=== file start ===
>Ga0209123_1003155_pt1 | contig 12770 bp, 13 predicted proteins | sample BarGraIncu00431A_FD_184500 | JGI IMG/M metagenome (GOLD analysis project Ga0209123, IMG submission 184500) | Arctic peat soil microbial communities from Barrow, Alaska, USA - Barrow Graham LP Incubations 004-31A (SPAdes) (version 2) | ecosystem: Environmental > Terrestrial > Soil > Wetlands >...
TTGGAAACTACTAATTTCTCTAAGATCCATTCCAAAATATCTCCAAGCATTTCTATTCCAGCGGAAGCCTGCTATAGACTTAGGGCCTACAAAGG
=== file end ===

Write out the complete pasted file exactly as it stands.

>Ga0209123_1003155_pt1 | contig 12770 bp, 13 predicted proteins | sample BarGraIncu00431A_FD_184500 | JGI IMG/M metagenome (GOLD analysis project Ga0209123, IMG submission 184500) | Arctic peat soil microbial communities from Barrow, Alaska, USA - Barrow Graham LP Incubations 004-31A (SPAdes) (version 2) | ecosystem: Environmental > Terrestrial > Soil > Wetlands >...
TTGGAAACTACTAATTTCTCTAAGATCCATTCCAAAATATCTCCAAGCATTTCTATTCCAGCGGAAGCCTGCTATAGACTTAGGGCCTACAAAGG